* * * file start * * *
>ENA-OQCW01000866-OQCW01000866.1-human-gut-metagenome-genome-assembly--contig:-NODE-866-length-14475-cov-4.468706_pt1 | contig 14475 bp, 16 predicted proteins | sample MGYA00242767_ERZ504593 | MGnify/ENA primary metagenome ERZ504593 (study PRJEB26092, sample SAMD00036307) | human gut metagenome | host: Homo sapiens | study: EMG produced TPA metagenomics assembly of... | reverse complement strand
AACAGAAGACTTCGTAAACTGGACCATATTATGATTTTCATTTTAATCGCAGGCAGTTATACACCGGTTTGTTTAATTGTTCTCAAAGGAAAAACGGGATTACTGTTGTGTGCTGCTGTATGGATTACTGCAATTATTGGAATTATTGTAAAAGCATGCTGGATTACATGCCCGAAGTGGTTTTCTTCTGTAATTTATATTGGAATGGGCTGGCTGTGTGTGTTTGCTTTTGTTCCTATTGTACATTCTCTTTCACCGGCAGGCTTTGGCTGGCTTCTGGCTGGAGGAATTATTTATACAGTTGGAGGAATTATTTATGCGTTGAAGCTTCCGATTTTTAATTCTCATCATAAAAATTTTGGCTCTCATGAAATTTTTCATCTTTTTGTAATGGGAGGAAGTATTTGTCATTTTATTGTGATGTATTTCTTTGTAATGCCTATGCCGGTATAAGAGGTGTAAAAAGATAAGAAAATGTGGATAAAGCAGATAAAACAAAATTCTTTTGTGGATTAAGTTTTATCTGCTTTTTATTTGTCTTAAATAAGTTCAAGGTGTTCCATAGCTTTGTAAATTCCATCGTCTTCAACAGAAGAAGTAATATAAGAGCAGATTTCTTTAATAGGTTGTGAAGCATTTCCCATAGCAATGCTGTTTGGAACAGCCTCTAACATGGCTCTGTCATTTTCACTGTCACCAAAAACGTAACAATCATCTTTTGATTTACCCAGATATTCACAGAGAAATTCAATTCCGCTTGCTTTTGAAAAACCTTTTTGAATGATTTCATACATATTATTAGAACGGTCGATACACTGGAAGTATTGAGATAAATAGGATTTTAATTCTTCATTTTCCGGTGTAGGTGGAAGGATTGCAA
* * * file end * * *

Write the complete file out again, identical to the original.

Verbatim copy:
>ENA-OQCW01000866-OQCW01000866.1-human-gut-metagenome-genome-assembly--contig:-NODE-866-length-14475-cov-4.468706_pt1 | contig 14475 bp, 16 predicted proteins | sample MGYA00242767_ERZ504593 | MGnify/ENA primary metagenome ERZ504593 (study PRJEB26092, sample SAMD00036307) | human gut metagenome | host: Homo sapiens | study: EMG produced TPA metagenomics assembly of... | reverse complement strand
AACAGAAGACTTCGTAAACTGGACCATATTATGATTTTCATTTTAATCGCAGGCAGTTATACACCGGTTTGTTTAATTGTTCTCAAAGGAAAAACGGGATTACTGTTGTGTGCTGCTGTATGGATTACTGCAATTATTGGAATTATTGTAAAAGCATGCTGGATTACATGCCCGAAGTGGTTTTCTTCTGTAATTTATATTGGAATGGGCTGGCTGTGTGTGTTTGCTTTTGTTCCTATTGTACATTCTCTTTCACCGGCAGGCTTTGGCTGGCTTCTGGCTGGAGGAATTATTTATACAGTTGGAGGAATTATTTATGCGTTGAAGCTTCCGATTTTTAATTCTCATCATAAAAATTTTGGCTCTCATGAAATTTTTCATCTTTTTGTAATGGGAGGAAGTATTTGTCATTTTATTGTGATGTATTTCTTTGTAATGCCTATGCCGGTATAAGAGGTGTAAAAAGATAAGAAAATGTGGATAAAGCAGATAAAACAAAATTCTTTTGTGGATTAAGTTTTATCTGCTTTTTATTTGTCTTAAATAAGTTCAAGGTGTTCCATAGCTTTGTAAATTCCATCGTCTTCAACAGAAGAAGTAATATAAGAGCAGATTTCTTTAATAGGTTGTGAAGCATTTCCCATAGCAATGCTGTTTGGAACAGCCTCTAACATGGCTCTGTCATTTTCACTGTCACCAAAAACGTAACAATCATCTTTTGATTTACCCAGATATTCACAGAGAAATTCAATTCCGCTTGCTTTTGAAAAACCTTTTTGAATGATTTCATACATATTATTAGAACGGTCGATACACTGGAAGTATTGAGATAAATAGGATTTTAATTCTTCATTTTCCGGTGTAGGTGGAAGGATTGCAA